Mugabe and the tradition to not speak ill of the dead
What is the proper way for young Zimbabweans to remember Robert Mugabe's legacy?
It has been difficult for many Zimbabweans to process the death of former President Robert Mugabe. This has been compounded by the calls from some African dignitaries for the nation to cherish what Mugabe did for it and the continent. Graça Machel, a former government minister in neighboring Mozambique and spouse to both Samora Machel and later Nelson Mandela, recently appealed to young Zimbabweans to have a “balanced assessment” of Mugabe’s legacy. Machel went on to relay that Mugabe was “a brother” to her, and made many sacrifices building institutions on the continent, as well as giving many Zimbabweans access to education and more.
In 2007, the novelist Chimamanda Ngozi Adichie talked of the dangers of a single story, especially how impressionable and vulnerable people are in the face of a single story. Her talk remains relevant, particularly in the wake of Mugabe’s death and around the narrative constructing his legacy. Many young Zimbabweans (the so-called “Born Frees”), have only lived under the Mugabe regime. All they have been taught is patriotic history coined by the ruling Zimbabwe African National Union-Patriotic Front (ZANU-PF) party. Even after the departure of Mugabe from the party’s leadership, followed by his death at old age, the Born Frees are being coerced to view his legacy through the lens of a misconstrued, self-serving narrative.
Nearly 80,000 people died during the liberation struggle, yet limited effort has been made to publicly acknowledge individuals by name. Young Zimbabweans were obviously not around at the time nationalist movements were forged to fight white rule, but they do have members of their family that were party to the colonial and post-colonial struggle. This is largely the case because for the ruling party: to be Zimbabwean means one has to be ZANU-PF.
What seems to be forgotten is that a social contract was never and still has not been established between the state and its citizens. Rather, what exists is a collective of elites who are running the state by subduing “others.” In 2014, I conducted interviews with victims of the Gukurahundi genocide (when government forces murdered up to 20,000 people in Matabeleland province between 1982 and 1987), in Nkayi district in the western part of the country. All the participants I interacted with had not yet received any justice for the violence they encountered at the hand of state security agents. One participant even asked “If Gukurahundi was a moment of madness … has the mad person regained sanity now? Has he atoned for the period of madness, and what should the aggrieved do about it?”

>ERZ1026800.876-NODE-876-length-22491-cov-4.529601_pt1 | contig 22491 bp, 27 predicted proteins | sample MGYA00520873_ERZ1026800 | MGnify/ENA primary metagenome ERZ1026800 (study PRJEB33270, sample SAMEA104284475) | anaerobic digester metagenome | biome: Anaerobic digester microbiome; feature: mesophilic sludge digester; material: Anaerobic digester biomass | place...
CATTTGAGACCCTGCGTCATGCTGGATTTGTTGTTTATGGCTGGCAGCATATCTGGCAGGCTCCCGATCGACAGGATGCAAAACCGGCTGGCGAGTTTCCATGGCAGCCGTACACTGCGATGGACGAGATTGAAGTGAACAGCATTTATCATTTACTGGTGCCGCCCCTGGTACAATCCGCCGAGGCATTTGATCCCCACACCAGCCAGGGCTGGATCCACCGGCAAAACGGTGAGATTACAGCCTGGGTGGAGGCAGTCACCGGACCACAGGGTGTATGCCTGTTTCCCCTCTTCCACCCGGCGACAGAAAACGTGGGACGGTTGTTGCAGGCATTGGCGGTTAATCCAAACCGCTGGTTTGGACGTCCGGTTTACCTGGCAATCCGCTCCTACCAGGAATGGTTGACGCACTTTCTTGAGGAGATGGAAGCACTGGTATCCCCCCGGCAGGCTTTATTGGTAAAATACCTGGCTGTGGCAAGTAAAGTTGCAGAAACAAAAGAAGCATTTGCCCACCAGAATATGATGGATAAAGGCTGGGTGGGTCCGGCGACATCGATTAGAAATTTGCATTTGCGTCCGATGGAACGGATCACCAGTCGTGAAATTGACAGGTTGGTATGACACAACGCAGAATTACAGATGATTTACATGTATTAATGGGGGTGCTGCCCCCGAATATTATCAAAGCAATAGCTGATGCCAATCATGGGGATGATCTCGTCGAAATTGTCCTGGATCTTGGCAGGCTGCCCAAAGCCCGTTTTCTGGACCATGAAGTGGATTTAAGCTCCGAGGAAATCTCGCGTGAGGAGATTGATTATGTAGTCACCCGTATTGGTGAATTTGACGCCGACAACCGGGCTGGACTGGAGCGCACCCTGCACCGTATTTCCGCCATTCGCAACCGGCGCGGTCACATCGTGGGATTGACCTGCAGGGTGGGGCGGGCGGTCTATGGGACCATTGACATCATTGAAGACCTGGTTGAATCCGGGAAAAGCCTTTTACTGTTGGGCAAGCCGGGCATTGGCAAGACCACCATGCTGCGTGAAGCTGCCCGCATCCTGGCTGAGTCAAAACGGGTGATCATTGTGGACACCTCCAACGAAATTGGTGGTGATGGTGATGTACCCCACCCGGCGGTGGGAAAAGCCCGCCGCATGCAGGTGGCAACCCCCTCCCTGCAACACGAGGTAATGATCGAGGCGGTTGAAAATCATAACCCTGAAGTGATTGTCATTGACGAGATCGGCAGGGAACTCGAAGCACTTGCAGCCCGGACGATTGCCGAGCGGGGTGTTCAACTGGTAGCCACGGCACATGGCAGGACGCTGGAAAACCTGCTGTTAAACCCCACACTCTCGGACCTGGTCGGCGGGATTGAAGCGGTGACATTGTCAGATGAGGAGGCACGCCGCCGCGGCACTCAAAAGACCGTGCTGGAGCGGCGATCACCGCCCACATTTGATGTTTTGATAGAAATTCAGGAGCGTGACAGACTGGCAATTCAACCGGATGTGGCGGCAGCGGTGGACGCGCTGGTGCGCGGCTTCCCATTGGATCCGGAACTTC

After receiving the news of Mugabe’s death I have been reflecting on the encounters I have had with several victims from different episodes of terror at the hands of the ZANU-PF regime. It is insensitive for an influential leader in Africa to call on Zimbabweans, and other Africans, to honor Mugabe’s legacy.
I believe these calls befit the Shona proverb Wafa Wanaka (death is the ultimate rule), employed to show how the dead take both their transgressions and good deeds with them. For some, when they use this proverb it signals a call to focus on the good, because it is often a bad thing to hammer on the ugly, as the dead are no longer answerable to the living but to the Supreme Being.
Even if Mugabe contributed to fighting colonial rulers, Mugabe’s regime failed to uproot the colonial culture of subjugating the citizenry, and this what sustained him in power for decades—an extension of colonial rule. Everisto Benyera, Professor of African Politics at the University of South Africa, recently pointed out that if the Mugabe of 1975 or 1980 was to meet with the Mugabe of 1982, 1987, 2002, 2008 and 2017, there will be a lot of conversations to be had, because the later version institutionalized discrimination, oppression, and the subjugation of those Zimbabweans who were othered.
A few years ago Sabelo Ndlovu-Gatsheni, author of the book Mugabeism: History, Power and Politics in Zimbabwe, interrogated the question: “Do Zimbabweans exist?” after observing that the subjugation of black Zimbabweans continued under the leadership of a “new” black dispensation. How then can the youths who have been raised to be jobless, valueless, emigrants, and destitute cherish the very leader who has destroyed their future?
Businessman Mutumwa Mawere has cautioned against the deification of Mugabe by playing into the idea that he is the sole founding father and liberator of Zimbabwe. Zimbabwe has a diverse population that is deeply spiritual and religious. People’s lives are anchored in the belief that their liberty and essence of life is not brought forth by another human being, rather, it comes from Musikavanhu/Mudzimu anoera/Mwari/Nyadenga (God the Creator/Supreme Being).
Even though it is an African custom to not speak ill of the dead, I also know that when one has died, people are expected to come forth and clear the debts that they owe and are owed by the deceased before burial. It is possibly from this juncture that those who were wronged by Mugabe are recalling his injustices. They are still owed justice, compensation, and some form of redress commensurate with their needs.